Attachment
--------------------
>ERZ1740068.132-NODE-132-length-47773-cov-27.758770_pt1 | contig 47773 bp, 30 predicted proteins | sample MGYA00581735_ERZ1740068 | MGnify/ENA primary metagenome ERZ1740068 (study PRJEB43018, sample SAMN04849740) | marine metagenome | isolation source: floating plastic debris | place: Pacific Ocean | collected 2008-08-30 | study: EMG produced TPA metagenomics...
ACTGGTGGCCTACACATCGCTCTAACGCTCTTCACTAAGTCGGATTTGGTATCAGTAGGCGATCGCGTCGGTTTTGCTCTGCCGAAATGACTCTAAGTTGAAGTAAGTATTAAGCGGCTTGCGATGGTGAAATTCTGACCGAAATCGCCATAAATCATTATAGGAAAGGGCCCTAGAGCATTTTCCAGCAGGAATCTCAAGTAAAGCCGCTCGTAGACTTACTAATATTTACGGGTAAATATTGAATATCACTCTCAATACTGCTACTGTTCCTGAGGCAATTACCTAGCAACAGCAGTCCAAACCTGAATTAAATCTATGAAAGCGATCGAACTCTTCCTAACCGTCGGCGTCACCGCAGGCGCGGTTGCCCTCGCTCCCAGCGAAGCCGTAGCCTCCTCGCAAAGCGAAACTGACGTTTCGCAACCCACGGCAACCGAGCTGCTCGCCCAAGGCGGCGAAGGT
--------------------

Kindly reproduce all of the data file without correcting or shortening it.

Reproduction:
>ERZ1740068.132-NODE-132-length-47773-cov-27.758770_pt1 | contig 47773 bp, 30 predicted proteins | sample MGYA00581735_ERZ1740068 | MGnify/ENA primary metagenome ERZ1740068 (study PRJEB43018, sample SAMN04849740) | marine metagenome | isolation source: floating plastic debris | place: Pacific Ocean | collected 2008-08-30 | study: EMG produced TPA metagenomics...
ACTGGTGGCCTACACATCGCTCTAACGCTCTTCACTAAGTCGGATTTGGTATCAGTAGGCGATCGCGTCGGTTTTGCTCTGCCGAAATGACTCTAAGTTGAAGTAAGTATTAAGCGGCTTGCGATGGTGAAATTCTGACCGAAATCGCCATAAATCATTATAGGAAAGGGCCCTAGAGCATTTTCCAGCAGGAATCTCAAGTAAAGCCGCTCGTAGACTTACTAATATTTACGGGTAAATATTGAATATCACTCTCAATACTGCTACTGTTCCTGAGGCAATTACCTAGCAACAGCAGTCCAAACCTGAATTAAATCTATGAAAGCGATCGAACTCTTCCTAACCGTCGGCGTCACCGCAGGCGCGGTTGCCCTCGCTCCCAGCGAAGCCGTAGCCTCCTCGCAAAGCGAAACTGACGTTTCGCAACCCACGGCAACCGAGCTGCTCGCCCAAGGCGGCGAAGGT